Robert Chazan, THE JEWS OF MEDIEVAL WESTERN CHRISTENDOM CHAPTER 2 - THE ROMAN CATHOLIC CHURCH (Students' excerpt project)
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Medieval Western Christendom spanned a vast area, and included a large number of peoples, languages, economies, political systems and cultures. Because of this, it is impossible to describe the history of the Jews in Medieval Latin Christendom as one story. For that reason, we need to discuss the Jews separately by their different locations. The one unifying institution was the Catholic Church. It had old and respected traditions about Jews and Judaism. Also, the Roman Catholic Church was the main institution that formulated the Christian doctrines and prescribed the right behavior for its followers. This doesn’t mean that there was consistency in doctrine, church policy or imagery of Judaism. For that, the Church was just too diverse. In this chapter, the focus will be on doctrine, policy and imagery of the Jews, mostly as brought forth by the different popes. The Church was not unanimous about these issues. Therefore, we will also address different positions within the church. Nonetheless, there were many aspects on which the church agreed concerning Judaism and the Jews. We should also keep in mind that Church policies, doctrines and perceptions evolved throughout this period. This evolution had an important impact on the fate of Medieval Europe’s Jews.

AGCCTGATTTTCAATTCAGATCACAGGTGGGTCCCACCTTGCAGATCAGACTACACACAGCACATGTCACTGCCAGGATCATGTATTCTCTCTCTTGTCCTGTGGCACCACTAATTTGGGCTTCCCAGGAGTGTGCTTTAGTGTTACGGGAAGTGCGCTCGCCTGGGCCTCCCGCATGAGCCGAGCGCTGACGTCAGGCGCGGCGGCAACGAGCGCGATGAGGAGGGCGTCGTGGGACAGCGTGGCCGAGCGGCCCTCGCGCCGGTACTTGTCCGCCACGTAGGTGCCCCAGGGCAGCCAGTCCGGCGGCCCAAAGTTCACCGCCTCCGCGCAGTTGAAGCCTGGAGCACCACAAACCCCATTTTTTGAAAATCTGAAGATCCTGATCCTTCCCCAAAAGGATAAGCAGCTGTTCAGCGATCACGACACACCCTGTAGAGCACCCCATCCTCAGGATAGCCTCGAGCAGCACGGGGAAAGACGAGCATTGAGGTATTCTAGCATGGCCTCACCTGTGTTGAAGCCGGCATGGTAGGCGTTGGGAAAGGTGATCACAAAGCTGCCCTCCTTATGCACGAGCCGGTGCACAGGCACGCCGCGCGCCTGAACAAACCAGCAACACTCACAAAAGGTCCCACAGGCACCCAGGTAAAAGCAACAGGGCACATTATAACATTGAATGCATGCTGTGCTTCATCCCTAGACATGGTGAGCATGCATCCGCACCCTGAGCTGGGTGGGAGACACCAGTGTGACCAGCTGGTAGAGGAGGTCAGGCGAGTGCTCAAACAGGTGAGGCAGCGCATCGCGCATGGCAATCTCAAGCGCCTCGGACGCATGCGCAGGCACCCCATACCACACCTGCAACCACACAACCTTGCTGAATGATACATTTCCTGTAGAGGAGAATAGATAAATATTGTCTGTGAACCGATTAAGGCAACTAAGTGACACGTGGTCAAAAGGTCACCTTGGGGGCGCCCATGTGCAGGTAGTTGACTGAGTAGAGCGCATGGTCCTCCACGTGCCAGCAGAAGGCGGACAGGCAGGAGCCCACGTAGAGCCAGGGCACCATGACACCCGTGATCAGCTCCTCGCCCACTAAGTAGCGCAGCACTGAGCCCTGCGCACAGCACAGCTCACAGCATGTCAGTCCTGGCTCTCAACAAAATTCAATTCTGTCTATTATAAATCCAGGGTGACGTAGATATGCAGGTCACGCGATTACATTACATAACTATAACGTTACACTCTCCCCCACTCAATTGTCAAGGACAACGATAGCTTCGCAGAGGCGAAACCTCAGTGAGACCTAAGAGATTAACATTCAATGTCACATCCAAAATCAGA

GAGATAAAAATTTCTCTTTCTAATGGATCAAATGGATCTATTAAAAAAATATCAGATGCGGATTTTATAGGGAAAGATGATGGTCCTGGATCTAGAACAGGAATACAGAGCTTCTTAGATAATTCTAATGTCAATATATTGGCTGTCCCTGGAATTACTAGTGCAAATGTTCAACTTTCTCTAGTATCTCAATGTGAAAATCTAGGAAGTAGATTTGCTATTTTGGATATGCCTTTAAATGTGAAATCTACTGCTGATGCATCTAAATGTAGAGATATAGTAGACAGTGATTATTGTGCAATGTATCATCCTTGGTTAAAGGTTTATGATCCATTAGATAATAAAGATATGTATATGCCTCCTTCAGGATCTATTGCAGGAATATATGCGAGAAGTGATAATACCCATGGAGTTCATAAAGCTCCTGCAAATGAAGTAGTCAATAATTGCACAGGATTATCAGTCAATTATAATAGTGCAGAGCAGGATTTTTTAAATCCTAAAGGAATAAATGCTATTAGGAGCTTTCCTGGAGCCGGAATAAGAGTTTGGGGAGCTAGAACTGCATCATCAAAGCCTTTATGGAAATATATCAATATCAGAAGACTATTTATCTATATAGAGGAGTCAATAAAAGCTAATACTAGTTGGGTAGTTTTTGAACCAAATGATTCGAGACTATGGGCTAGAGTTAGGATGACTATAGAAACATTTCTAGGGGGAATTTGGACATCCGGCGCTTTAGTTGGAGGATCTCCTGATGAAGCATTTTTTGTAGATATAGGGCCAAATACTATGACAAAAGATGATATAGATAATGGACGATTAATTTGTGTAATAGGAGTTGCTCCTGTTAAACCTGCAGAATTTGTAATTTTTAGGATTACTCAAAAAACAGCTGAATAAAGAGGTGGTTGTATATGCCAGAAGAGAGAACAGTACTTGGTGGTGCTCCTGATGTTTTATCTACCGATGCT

The teachings of St. Augustine concerning Jews were complex and incorporated all the ideas about Jews from the past. At the time, it offered a way for Roman emperor Constantine to deal with the Jewish minority in the Empire. Augustine combined mixed tendencies in his doctrine. On the one hand, it respected the Jews, on the other, it called for their denigration. On the one hand, the past played a role in this: It referred to the Jewish failure to recognize Jesus as the Messiah, their responsibility for the Crucifixion, and divine punishment through defeat of the Jews and their exile. At the same time, Augustine’s teachings were oriented toward the future as well: Eventual Jewish acceptance of Christian truth and reconciliation with God. What was missing in his theory was how to deal with the Jews in the present. These matters were left to Church policy. Prior to the year 1000, this complex and contradicting Augustinian teaching seemed to work theoretically, simply because there was hardly any Jewish presence in the lands of Catholicism. After the year 1000 however, Jewish presence in western Christendom began to grow. New issues came up. The growing presence of Jews was perceived as a danger to Christian identity. As a result, efforts to separate the Jews intensified; Christians found out more about Jewish teachings and practices; Jews became more involved in the economy; the Church developed more aggressive attempts to convert to Jews to Christianity, and finally, the perception of Jews as hostile and harmful spread and intensified. As a result, new policies regarding the Jews developed. Occasionally, these policies even led to a rethinking of the Augustinian doctrines about the place of Jews within Christian society. One of the scholars who reexamined the Augustinian doctrine was Alexander of Hales in his Summa Theologica. Alexander was born in England and attended the University of Paris where he became a member of the faculty and joined the Franciscan Order. He was a recognized intellectual thinker during the 13th century. In his theology, Alexander describes Judaism as having committed the sin of dishonoring God. Alexander of Hales discussed the issue of Judaism, starting out from the long-accepted teachings of Augustine. In addition, Alexander addressed the many troubling issues that had emerged because of Jews living within the lands of Christianity. He uses those issues to reexamine the Augustinian point of view. Alexander felt it was necessary to reexamine Augustine’s position on the Jews because of new developments within Christendom and its Jewish population, and because of fuller knowledge of Judaism. He starts with giving arguments why Jews should not be tolerated. Alexander had three reasons for not tolerating the Jews. The first reason was that the Jews cursed against Christ and the blessed Virgin. According to the Old Testament, when insulting God, blasphemers are subject to being killed. Therefore, Jews who act in this fashion should not be tolerated. Secondly, in the Talmud, some of the texts blasphemed Christ and the blessed Virgin. Alexander states, because the Talmud is what the Jewish people follow, they and their Talmud should be dispersed. Thirdly, as Christians rightfully persecute those pagans who occupy the Holy Land, they should likewise not tolerate those who have contempt for Jesus. Alexander of Hales concluded that because of new developments that took place after Augustine, the Jews should not be tolerated in Christian society anymore. Augustine’s ruling was not applicable anymore. Alexander instead based his teachings on the current realities of the Jewish minority as perceived by most Christians within western Christendom. We shall now look at his three arguments a bit closer. We begin with Alexander’s third argument against toleration of Judaism and Jews. It can be found in the way the crusades were perceived, which had started in the late eleventh century. In 1095, Pope Urban II had called upon the warriors of western Christendom to free the sacred sites of Christianity from the Muslims. It is certain that his call did not mention Jews, and he did not intend any implications for the Jews. As a result of this call, armies were formed to battle against the Muslims. For some of these armies, but certainly not for all of them, the call to battle implied the Jews as well. There is an anti-Jewish crusader slogan that is mentioned in both Christian and Jewish sources. It says: “Behold we travel to a distant land to battle with the kings of that land. We take our lives in our hands in order to conquer all those kingdoms that do not believe in the crucified. How much more should we continue to do so against the Jews, who murdered and crucified him.’” This reflected popular reasoning at the time of crusades but was opposed by the Church at the beginning of the Second Crusade. Bernard of Clairvaux preached against it. However, here in his Summa Theologica, Alexander revives the popular notion. Even though Alexander is not calling for mass violence against the Jews, he is still posing a provocative case: Christians legitimately prosecute the Muslims who deny Christ. Jews are at least as bad, if not worse than Muslims in their contempt for Christ. Therefore, treatment of the Jews should be at least as harsh as the treatment off the Muslims. For Alexander, this meant the non-toleration of Jews and Judaism. Alexander’s first argument against tolerating the Jews had to do with the threat of the Islamic world against Christian society. In addition to the perception of this outside threat, the Jews were now seen as enemies of Christianity from within. This perceived danger was connected to Christians’ beliefs that Jews blasphemed against Jesus and Mary, that they abused Christian holy objects, and that they oppressed Christians and even murdered their Christian neighbors. Alexander refers to the Decretales, a collection of papal rulings. A section on Muslims and Jews contains references to Jewish hostility and blasphemy. Several examples are taken from the letters of Pope Innocent III (1198-1216) such as: 1) If people (i.e. Jews) insult the Creator or Christ, they should be punished. 2) Certain people (Jews) poke fun at Christians who mourn the death of Jesus in the days before Eastern. 3) On Eastern Sunday, after Christian women who nurse the Jewish children, consume the host and wine which are the body and blood of Christ, the Jews make them poor their milk in the latrines for three days before they can nurse again. Alexander uses such allegations to suggest that the Jews be recognized as blasphemers. As blasphemy was punishable by death under biblical law, Alexander asserts that Jews should not be tolerated in Christian society. Alexander’s middle argument for the non-toleration of Judaism and Jews was the last to develop. It wasn’t until the 12th century, when Christian thinkers spread awareness to the role of the Talmud in Jewish life. At first, the purpose of this was mostly to criticize and ridicule those who were guided by the Talmud. Yet during the 1230s, Nicholas Donin (a convert from Judaism to Christianity) showed up at the papal court claiming that the Talmud contained things that were intolerable in Christian society. He was ordered to closely examine the Talmud in order to clarify whether the charges were accurate; and if so, harsh steps would be necessary. The pope’s appeal to the clergy and secular authorities of the Western Christendom created a major response in France. Large amounts of Talmud manuscripts were confiscated in 1240 and were subjected to close examination. Translations of the Talmud were organized into sets of accusations which brought about charges, such as cursing towards Jesus and Mary, and requiring anti-Christian activities. Northern-French rabbis served as witnesses in a trial. This trial ended with the Talmud being pronounced sentenced. In 1242, copies of the Talmud and other rabbinic writings were publicly burning in Paris. In this second argument, Alexander argued for intolerance of Jews by specifically referencing issues of blasphemy in the Talmud. In his first argument, he quoted papal letters, but here he could take evidence directly from Jewish text. He feels that since Jews think of the Talmud as law, they cannot discount the evidence of blasphemy that he points out there. Alexander’s approach was strong as his case was made by using ideas and realities from contemporary medieval society. This helped him undermine the Augustinian position which grounded in the past and future. Alexander now tests his three statements against the teachings of Augustine. He brings forth three claims. The first and last are parallel, they both cite similar Bible verses. The first is a quote from the Psalms (59:12) “Slay them not, lest my people forget”. This was already interpreted by Augustine as meaning that the Jews had to be dispersed, so that they had the possibility to convert. Other verses from Isaiah 22:10 and Romans 11:5 were taken to mean that a remnant of the Jews will one day repent and return to God. This would mean they must be tolerated so that they can convert in the future. The middle claim repeats the teaching of Augustine that the Jews testify of the holiness of Scripture. This was another reason why they should be tolerated. However, while reaching this conclusion Alexander has brought forth a strong case for anti-Jewish measurements. Referring to the Crusades, Alexander points out that the Muslims occupy the Holy Land and defile its sacred place. Clearly, the Jews do not do this, and therefore the benefits of tolerating them outweigh the risks. Of course, if they openly offend Christ, they are to be punished. On another note, some Jewish blasphemy comes from the belief that the Messiah hasn’t come yet. If Jews go beyond this simple rejection and proceed to insult Jesus or Mary or Christian holy objects, then they deserve punishment. As far as the Talmud is guilty of blasphemy, it should be destroyed. In short, Alexander believes that there are Jewish anti-Christian attitudes and behavior. Where this exists, it must be rooted out. For those Jews, willing to live in a Christian society and behave appropriately, the old Augustinian reasons to tolerate them are still valid. We have focused on Alexander of Hales because he shows us how the Christian perception of Jews was changing, based on experience with Jews, and clashed with the old Augustinian view of Jews. While the old view remained as a theory, the new approach emphasized being watchful of the Jews. If they behaved peacefully and harmlessly, the tolerant Augustinian view would still ensure their safety in society. However, if they proved harmful, they must be punished on an individual or group level. An important document called Constitutio pro Judeis is a statement of Jewish rights issued by several popes. It embodies the Augustinian position but also reflects practical policies towards the Jews. Thus it serves as a bridge between theological principles and practical policy, including aspects of both. The heart of the document lies in a formula introduced by Pope Gregory the Great in the sixth century: “Just as license ought not to be granted to the Jews to presume to do in their synagogues more than the law permits them, just so ought they not suffer curtailment of those things which have been conceded to them.” This fundamental statement on Jewish rights is meant to serve as a preamble, or an introduction, to the key protections that Jews should have. However, it does not explain why these rights are deserved; it simply states them. While this is the introduction of the earliest versions of the Constitutio, the powerful Pope Innocent III, known for a number of violent outbursts against Jewish presumed blasphemy, expanded the older version and added a new introduction and a new closing statement to the document. The new introduction reads as follows: “Although the Jewish perfidy is in every way worthy of condemnation, nevertheless - because through them the truth of our own faith is proven - they are not to be severely oppressed by the faithful. Thus, the prophet says: ‘Do not slay them, lest they forget your law.’ Put more sharply, you must not destroy totally the Jews, so that the Christians will not be able to forget your law, which they - although they do not understand it - display in their books to those who do understand.” This is, again, the Augustinian view, but it is expressed in an unusually bitter and negative manner. The new closing reinforces the negativity of the introduction: “We wish to place under protection of this decree only those who have not dared to plot against the Christian faith.” This foreshadows the teachings of Alexander of Hales. Jews had the potential to do harm to Christians. The Augustinian toleration of Jews only applies to those who live peacefully and harmlessly within Christendom. Following the year 1000, Christian belief in Jewish anti-Christian behavior increased, which changed the theoretical guarantees extended by the Augustine.